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The Changing Landscape Of War: Violence Against Women

Photo credit: Sopheak Kong/World Vision

Nicolas Kristof, Journalist and NY Times Columnist, recently wrote a column for NYTimes.com titled “On Top Of Famine, Unspeakable Violence.” He describes the horror of “mass rape” that many women fleeing Somalia, in pursuit of food and water, are currently facing.  He challenges the reader to “IMAGINE that you’re a Somali suffering from the drought and famine in that country. One of your children has just starved to death, but there’s no time to mourn. Depleted and traumatized, you set off on foot across the desert with your family, and after 15 exhausting days finally reach what you believe is the safe haven of Kenya. But at the very moment when you think you’re secure, you encounter a nightmare broached only in whispers: an epidemic of violence and rape.”

Nicolas Kristof is not the only public figure currently putting their voice behind the issue of mass violence, often in the form of rape, being inflicted on women around the world. PBS has also recently launched the 5 part series Women, War & Peace airing Tuesday nights starting October 11th, and running through November 8th. Consider this quote from the series, “It is now more dangerous to be a woman than to be a soldier in modern conflict.”(Maj. Gen. Patrick Cammaert, 2008, former UN Peacekeeping Operation commander in DR Congo) The general’s words are not meant to take anything away from the danger and sacrifice that soldiers make, but illustrates how truly dangerous it is for women in war-torn areas of the world these days.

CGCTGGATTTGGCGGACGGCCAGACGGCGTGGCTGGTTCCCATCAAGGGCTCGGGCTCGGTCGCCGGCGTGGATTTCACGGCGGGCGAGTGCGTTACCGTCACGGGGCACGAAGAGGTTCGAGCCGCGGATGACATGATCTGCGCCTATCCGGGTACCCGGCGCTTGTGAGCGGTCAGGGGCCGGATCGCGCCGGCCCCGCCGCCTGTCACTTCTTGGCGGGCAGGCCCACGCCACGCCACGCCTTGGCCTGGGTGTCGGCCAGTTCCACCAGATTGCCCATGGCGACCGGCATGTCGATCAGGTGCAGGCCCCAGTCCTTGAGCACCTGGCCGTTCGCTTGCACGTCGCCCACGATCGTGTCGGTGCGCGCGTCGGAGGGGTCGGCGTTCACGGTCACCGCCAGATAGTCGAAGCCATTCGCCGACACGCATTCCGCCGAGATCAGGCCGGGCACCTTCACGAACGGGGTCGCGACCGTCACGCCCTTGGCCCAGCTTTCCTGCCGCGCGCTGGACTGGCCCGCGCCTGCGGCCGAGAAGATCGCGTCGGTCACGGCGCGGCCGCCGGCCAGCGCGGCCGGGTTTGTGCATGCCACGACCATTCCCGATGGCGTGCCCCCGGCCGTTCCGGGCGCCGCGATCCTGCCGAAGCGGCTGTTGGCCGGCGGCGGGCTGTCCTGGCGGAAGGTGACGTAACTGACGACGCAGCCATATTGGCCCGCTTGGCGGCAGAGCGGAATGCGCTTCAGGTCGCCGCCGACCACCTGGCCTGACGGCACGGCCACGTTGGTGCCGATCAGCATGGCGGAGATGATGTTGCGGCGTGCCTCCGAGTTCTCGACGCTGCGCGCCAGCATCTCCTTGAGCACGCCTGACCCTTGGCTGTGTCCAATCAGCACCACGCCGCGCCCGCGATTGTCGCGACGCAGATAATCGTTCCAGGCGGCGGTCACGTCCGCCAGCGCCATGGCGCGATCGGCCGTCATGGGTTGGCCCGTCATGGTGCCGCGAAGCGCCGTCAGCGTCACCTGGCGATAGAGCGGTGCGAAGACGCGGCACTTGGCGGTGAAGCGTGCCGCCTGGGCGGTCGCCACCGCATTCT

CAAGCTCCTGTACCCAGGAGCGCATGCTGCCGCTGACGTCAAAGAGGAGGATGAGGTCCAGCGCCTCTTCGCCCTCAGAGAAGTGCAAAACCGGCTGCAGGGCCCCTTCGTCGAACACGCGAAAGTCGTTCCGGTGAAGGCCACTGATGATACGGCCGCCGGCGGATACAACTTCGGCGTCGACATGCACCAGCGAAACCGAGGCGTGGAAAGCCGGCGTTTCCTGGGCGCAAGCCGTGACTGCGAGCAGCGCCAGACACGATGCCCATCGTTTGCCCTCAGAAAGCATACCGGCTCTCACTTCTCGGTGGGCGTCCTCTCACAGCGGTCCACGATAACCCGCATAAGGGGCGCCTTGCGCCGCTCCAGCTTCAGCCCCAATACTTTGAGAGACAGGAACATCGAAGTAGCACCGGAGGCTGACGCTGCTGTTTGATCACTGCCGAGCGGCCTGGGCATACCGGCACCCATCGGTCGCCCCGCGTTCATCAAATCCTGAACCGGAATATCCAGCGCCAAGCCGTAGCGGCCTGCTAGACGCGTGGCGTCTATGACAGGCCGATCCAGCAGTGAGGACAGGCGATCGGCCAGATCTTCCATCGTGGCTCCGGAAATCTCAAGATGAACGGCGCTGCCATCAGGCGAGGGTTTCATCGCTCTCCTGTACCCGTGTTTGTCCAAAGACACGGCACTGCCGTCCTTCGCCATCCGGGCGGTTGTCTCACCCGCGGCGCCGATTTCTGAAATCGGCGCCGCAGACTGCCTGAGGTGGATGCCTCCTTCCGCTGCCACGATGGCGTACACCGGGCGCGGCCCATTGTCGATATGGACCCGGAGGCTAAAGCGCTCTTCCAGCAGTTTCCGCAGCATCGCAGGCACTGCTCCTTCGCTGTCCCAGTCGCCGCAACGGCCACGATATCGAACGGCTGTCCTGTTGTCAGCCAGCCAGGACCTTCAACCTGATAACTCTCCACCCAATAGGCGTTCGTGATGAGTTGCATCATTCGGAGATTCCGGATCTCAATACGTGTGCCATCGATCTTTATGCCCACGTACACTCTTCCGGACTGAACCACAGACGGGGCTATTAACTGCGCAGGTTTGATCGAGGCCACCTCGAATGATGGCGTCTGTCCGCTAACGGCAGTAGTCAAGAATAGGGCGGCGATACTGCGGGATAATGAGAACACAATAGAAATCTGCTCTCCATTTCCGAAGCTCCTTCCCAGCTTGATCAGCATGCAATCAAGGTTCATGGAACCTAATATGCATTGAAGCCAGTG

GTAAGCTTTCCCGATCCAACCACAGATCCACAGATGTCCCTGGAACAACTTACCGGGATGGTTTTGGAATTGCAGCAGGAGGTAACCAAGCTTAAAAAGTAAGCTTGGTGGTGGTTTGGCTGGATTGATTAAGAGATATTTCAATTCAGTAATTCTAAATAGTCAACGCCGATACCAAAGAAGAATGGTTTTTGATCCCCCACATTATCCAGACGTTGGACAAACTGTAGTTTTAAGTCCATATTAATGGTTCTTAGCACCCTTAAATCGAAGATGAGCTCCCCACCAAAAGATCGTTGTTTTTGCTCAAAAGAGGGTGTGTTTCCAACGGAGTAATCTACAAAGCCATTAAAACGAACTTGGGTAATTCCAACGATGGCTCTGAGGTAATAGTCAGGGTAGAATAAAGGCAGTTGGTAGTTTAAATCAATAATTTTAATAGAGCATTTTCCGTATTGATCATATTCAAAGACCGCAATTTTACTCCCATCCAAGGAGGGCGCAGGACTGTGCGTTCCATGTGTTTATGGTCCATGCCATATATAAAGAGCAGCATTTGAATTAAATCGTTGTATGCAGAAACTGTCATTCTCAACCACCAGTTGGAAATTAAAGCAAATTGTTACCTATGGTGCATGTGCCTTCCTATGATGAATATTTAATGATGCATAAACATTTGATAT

One of the features on the Women, War & Peace website is an article entitled “The War Crimes Investigator” which includes reflections from Cherif Bassiouni, an international war crimes investigator, whom some refer to as “the father of international criminal law.” He has headed up war crime investigations around the world, including the former Yugoslavia, Rwanda, Afghanistan, Iraq and  Libya. He has been exposed to much and is quoted as saying  “I’m in my 70s, I’m a Muslim, I come from the Arab World, I’m from another generation. And yet I have to tell you, I’m absolutely shocked and dismayed and amazed by the total lack of sensitivity to the plight of women in war, and particularly the raping of women, in war, after war, after war, and how little attention is paid to it.”

Horrific violence against women, particularly in the context of war is real, is currently happening, and not enough international attention is put on the issue.  An important point that Nicolas Kristof raised in his article is what he has termed “Compassion Fatigue.” He notes that in response to a previous column written about a father of 8, who lost 2 children to starvation, people responded that “when men have eight children, it is pointless to help.” Kristof says, “We mustn’t turn away from starving children because their mothers had no access to education or contraception. It would be monstrous to allow Somalis to starve to death because they lost the same lottery of birth that all of us won.” This quote can be applied to the famine, to mass rape and violence against women, and all other humanitarian injustices. We must never grow weary of feeling compassion and then acting on it, to effect change for women (and humankind) around the world.

“The ultimate tragedy is not the oppression and cruelty by the bad people but the silence over that by the good people.” ~Martin Luther King Jr.

This post has 2 comments

  1. özge says:

    hello Im a master student at muslim country( Türkiye). My master thesis about Violence Against Women. Im a fine art faculty student and Im painting hiperrealist paint. I like this photo. I want to use this photograph for my thesis if you let me. Please answer me my mail adress: ozgekorkmaz2008@hotmail.com
    thank you
    Özge Korkmaz

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